verb (used with object)
verb (used without object)
Origin of cheat
Synonyms for cheat
Examples from the Web for cheating
Contemporary Examples of cheating
Due to the video lacking audio, what they were fighting about remains a mystery—“was Jay cheating?”Yoncé Said Knock You Out: The Solange and Jay Z Story
December 29, 2014
Gutierrez tries unsuccessfully to insinuate that Jay was cheating on Stephanie, suggesting ulterior motives.The Scoop on ‘Serial’: Making Sense of The Nisha Call, Asia's Letters, and Our Obsession
December 11, 2014
Businesses have been cheating American workers for three decades.It’s Always Black Friday for Clerks
November 28, 2014
The callers generally wanted to know, she says, “does he love me, will she love me, is he cheating?”Sex, Suicide, and Homework: The Secret World of the Telephone Hotline
November 20, 2014
It dawned on Davis (not her real name) that her boyfriend may be cheating.Dissed By Her Doctor for Wanting HIV Protection
September 6, 2014
Historical Examples of cheating
Does it change the fact that you belong to God; that you are cheating Him out of His own property?
I'm not in the habit of cheating, nor of being told that I do, so I was not prepared with an answer.
She used to say it was no cheating of the minister to feed the minister's boys.Ranald Bannerman's Boyhood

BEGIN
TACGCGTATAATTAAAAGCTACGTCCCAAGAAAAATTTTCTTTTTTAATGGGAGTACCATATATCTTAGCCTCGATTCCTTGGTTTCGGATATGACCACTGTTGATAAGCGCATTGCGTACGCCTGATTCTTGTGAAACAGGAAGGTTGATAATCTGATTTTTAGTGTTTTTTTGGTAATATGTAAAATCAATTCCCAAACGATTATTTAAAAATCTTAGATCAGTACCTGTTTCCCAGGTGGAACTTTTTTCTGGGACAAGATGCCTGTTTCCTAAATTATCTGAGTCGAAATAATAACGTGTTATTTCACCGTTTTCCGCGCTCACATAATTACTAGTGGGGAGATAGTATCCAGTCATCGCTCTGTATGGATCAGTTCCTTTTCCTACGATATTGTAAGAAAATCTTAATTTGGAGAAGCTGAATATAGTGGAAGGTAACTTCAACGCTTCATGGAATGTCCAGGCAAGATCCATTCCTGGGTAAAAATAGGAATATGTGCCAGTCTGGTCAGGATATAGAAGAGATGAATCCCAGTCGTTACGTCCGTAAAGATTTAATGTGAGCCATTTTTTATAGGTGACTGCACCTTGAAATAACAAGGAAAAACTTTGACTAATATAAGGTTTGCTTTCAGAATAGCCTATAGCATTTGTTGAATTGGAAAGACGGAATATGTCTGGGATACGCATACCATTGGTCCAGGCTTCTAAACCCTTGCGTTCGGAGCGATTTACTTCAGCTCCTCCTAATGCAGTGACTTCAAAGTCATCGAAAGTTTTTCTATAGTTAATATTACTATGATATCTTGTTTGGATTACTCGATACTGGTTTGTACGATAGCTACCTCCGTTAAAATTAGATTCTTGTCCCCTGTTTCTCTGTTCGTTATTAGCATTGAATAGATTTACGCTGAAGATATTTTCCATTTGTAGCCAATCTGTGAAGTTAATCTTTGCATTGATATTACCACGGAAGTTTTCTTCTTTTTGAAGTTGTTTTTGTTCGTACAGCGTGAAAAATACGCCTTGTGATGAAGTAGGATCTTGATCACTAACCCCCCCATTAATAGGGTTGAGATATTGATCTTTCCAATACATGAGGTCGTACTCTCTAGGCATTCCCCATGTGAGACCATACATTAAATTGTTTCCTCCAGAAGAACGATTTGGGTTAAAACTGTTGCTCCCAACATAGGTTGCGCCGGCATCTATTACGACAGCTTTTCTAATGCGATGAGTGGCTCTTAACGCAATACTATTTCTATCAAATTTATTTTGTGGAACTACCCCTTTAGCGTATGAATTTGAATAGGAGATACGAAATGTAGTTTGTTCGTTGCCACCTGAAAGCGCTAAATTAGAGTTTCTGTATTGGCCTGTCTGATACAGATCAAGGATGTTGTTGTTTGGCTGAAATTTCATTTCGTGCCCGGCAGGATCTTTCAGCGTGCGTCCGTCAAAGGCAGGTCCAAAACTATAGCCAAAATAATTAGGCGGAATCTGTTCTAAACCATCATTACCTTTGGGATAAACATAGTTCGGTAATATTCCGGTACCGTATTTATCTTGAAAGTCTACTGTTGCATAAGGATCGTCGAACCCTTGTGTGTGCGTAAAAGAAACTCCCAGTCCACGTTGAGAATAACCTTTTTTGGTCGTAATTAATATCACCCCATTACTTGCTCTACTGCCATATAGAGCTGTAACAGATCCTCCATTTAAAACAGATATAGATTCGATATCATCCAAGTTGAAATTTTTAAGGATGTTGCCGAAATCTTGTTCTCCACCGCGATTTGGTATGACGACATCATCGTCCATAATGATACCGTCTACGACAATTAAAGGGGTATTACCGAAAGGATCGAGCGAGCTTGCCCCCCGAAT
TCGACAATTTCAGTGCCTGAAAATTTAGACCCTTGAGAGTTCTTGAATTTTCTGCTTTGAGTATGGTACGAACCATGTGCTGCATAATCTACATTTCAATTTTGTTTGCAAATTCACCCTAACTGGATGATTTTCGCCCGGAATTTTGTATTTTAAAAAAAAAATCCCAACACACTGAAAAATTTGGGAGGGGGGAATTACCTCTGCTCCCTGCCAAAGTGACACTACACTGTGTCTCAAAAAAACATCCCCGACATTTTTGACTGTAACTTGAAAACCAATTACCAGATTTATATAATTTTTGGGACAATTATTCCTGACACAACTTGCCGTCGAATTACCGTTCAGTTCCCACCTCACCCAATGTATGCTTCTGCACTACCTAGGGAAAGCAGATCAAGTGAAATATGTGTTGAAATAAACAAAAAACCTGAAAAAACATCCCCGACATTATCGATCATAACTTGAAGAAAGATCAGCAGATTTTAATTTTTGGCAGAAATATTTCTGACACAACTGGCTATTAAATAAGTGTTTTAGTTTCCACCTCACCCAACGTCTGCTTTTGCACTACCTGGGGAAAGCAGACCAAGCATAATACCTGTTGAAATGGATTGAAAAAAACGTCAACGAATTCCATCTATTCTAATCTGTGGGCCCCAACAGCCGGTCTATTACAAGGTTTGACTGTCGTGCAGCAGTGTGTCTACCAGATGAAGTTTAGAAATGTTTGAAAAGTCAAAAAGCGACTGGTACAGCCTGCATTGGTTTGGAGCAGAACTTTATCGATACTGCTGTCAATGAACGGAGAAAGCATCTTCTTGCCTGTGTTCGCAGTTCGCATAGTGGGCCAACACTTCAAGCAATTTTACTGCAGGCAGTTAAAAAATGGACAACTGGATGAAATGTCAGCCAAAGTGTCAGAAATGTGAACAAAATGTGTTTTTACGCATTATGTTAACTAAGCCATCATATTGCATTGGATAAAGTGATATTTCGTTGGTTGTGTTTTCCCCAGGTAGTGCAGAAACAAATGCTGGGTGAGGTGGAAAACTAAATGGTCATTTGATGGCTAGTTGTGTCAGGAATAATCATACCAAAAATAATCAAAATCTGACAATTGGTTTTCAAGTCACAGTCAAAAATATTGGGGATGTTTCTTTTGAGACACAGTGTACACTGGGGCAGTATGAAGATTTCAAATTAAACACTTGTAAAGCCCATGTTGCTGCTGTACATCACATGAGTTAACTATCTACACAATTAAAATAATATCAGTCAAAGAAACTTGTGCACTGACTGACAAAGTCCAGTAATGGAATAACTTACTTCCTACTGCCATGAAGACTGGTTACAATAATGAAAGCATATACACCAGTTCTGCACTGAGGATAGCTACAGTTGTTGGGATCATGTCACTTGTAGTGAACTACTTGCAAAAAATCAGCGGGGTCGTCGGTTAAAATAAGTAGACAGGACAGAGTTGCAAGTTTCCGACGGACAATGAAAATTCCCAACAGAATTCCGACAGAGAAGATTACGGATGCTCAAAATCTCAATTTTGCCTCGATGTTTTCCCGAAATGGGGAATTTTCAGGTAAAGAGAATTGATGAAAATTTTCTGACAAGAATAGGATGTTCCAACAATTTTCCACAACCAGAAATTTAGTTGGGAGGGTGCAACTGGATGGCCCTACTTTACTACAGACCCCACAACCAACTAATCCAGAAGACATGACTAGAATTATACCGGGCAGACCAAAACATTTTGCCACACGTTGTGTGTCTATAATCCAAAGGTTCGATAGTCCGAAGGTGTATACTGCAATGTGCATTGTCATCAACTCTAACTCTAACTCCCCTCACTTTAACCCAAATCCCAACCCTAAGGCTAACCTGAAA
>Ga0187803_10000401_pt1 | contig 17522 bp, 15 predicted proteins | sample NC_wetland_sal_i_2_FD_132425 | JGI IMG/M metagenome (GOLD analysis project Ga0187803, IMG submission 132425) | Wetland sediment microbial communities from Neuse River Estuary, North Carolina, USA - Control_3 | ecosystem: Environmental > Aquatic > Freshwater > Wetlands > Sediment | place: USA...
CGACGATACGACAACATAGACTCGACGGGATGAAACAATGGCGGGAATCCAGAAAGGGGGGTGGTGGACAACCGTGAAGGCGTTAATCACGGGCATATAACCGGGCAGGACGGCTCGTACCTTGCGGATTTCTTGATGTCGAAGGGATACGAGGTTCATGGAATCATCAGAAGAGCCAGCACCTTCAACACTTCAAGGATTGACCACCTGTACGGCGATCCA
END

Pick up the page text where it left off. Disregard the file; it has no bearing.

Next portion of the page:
That was Caley's last race; he'd been cheating the undertakers for years.Old Man Curry
Charles E. (Charles Emmett) Van Loan
But because of the dual constitution of things, in labor as in life there can be no cheating.Essays, First Series
Ralph Waldo Emerson
Word Origin for cheat
"deceptiveness, swindling," 1530s, verbal noun from cheat (v.).
mid-15c., "to escheat," a shortening of Old French escheat, legal term for revision of property to the state when the owner dies without heirs, literally "that which falls to one," past participle of escheoir "befall by chance, happen, devolve," from Vulgar Latin *excadere "to fall away," from Latin ex- "out" (see ex-) + cadere "to fall" (see case (n.1)). Also cf. escheat. The royal officers evidently had a low reputation. Meaning evolved through "confiscate" (mid-15c.) to "deprive unfairly" (1580s). To cheat on (someone) "be sexually unfaithful" first recorded 1934. Related: Cheated; cheating.
late 14c., "forfeited property," from cheat (v.). Meaning "a deceptive act" is from 1640s; earlier, in thieves' jargon, it meant "a stolen thing" (late 16c.), and earlier still "dice" (1530s). Meaning "a swindler" is from 1660s.